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To most of the world, the music of Puerto Rico is synonymous with salsa, the peppy, jazzed-up Afro-Caribbean music that surfaced in New York in the late '60s and sparked an enduring popular dance movement all its own. But the island is home for several other varieties of folkloric and popular music as well. (Strictly speaking, "salsa" was always more a marketing term than any specific style, in all truth. Even today the genre is still pretty wide open, and plenty Cuban too.)
The twice Grammy-nominated Puerto Rican group Plena Libre has been kicking out records at a rate of about one a year since debuting in 1994 with Juntos y Revueltos. As the group's name suggests, it bases its music on the style known as plena, originally a rural Afro-Rican folk music but now popular everywhere. While the band has paid due respect to traditional aspects of the musicespecially its rhythmic and vocal emphasisit's also hybridized plena by introducing outside sources, creatively expanding instrumentation, and juxtaposing different vocal styles.
The aptly titled Evolución updates plena in a large-group context with several singers, four horns, piano, bass, andof courseheaps of percussion in the form of timbales, congas, panderos, and more. The liner notes don't do much to help non-Spanish speakers understand the lyrics, but the overall mood is enthusiastically festive and upbeat. The peppery shuffle of "La Nota" matches vocal leads and chorus with horn interludes, bouncy piano rhythms, and bright, interlocking percussion. Likewise with the album's manifesto, "Mi Plena Es Libre" ("My Plena is Free"), which celebrates liberation in the catchiest way.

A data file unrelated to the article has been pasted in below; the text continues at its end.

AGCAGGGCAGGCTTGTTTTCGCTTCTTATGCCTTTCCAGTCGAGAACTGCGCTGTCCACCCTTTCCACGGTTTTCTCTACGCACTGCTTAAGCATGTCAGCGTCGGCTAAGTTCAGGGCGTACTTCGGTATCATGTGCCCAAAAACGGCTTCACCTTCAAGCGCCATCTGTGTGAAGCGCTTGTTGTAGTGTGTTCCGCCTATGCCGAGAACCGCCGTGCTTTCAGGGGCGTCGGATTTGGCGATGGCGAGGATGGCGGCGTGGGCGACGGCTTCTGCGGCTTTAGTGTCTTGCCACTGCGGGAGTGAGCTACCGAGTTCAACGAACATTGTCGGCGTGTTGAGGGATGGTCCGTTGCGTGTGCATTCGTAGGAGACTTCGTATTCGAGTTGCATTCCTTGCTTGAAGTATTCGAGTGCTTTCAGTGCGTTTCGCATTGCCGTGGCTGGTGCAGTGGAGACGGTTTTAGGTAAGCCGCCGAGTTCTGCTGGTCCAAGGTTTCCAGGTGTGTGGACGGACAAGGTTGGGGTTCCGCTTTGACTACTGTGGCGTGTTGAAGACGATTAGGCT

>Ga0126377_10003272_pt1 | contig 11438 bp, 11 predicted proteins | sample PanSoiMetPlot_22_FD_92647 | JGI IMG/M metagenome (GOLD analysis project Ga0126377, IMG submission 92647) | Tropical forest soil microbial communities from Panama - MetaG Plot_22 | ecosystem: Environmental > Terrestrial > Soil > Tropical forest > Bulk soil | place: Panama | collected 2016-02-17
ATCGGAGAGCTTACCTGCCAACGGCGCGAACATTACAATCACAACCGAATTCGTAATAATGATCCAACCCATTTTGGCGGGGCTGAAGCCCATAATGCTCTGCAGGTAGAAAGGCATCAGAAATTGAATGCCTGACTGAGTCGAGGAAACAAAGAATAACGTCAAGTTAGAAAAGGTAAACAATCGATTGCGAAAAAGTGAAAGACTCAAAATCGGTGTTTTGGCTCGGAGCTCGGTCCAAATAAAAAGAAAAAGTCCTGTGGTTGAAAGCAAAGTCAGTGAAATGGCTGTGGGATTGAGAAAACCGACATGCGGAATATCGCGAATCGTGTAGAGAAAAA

Three exceptions stand out on the album: the Latin jazz piece "Evolución," which gives the piano and drums (especially) much more freedom; "Yenyeré," based on the twistier bomba style; and the closing bonus track, a dance remix of "Tumbao," which is totally out of place (programmed beats??) but ought to bear some appeal to the young club-going set.
A wonderful album, chock-full of identity and optimismand plenty effective to get hips and feet moving as well, should you feel the itch.
Track Listing: Mi Plena Es Libre; El Pañuelo Colorao; La Nota; Como Son Las Cosas; Tumbao; Me Quisiste;
Evolución; Yenyeré; Cantaré a Puerto Rico; Aqui Todo Sube. Bonus track: Remix Tumbao.
Personnel: William "Tato" González: timbales; Pedro Bermúdez: piano; José "Bimbo" Cruz: trombones;
Cesar Ayala: trombone; Moisés Cancel: trombone; Roberto Calderón: baritone saxophone;
Gary Nuñez: director, bass, chorus; Carlos "Kalie" Villanueva: vocals; Hector "Wichy"
Camacho: vocals; Rafael "Pole" Ortiz: vocals; Victor "Sorpresa" Vélez: vocals, percussion;
Charlie Pizarro: requinto, hand drum, chorus, percussion; Gadwin Vargas: congas, chorus.
I grew up listening to mainstream '70s rock then ended up on the staff at the college paper at San Diego State, and volunteered to review heavy metal LPs. My second semester, the music editor dropped a Fenton Robinson LP on my desk, Night Flight. You like metal; they play guitar--he plays guitar, the editor told me
I grew up listening to mainstream '70s rock then ended up on the staff at the college paper at San Diego State, and volunteered to review heavy metal LPs. My second semester, the music editor dropped a Fenton Robinson LP on my desk, Night Flight. You like metal; they play guitar--he plays guitar, the editor told me. If we don't run a review, Alligator Records is going to stop servicing us.
Night Flight opened up a whole new world for me--the blues led me, inevitably, to Basie, who led to Duke, who led to Mingus, who led to Miles, who led to ...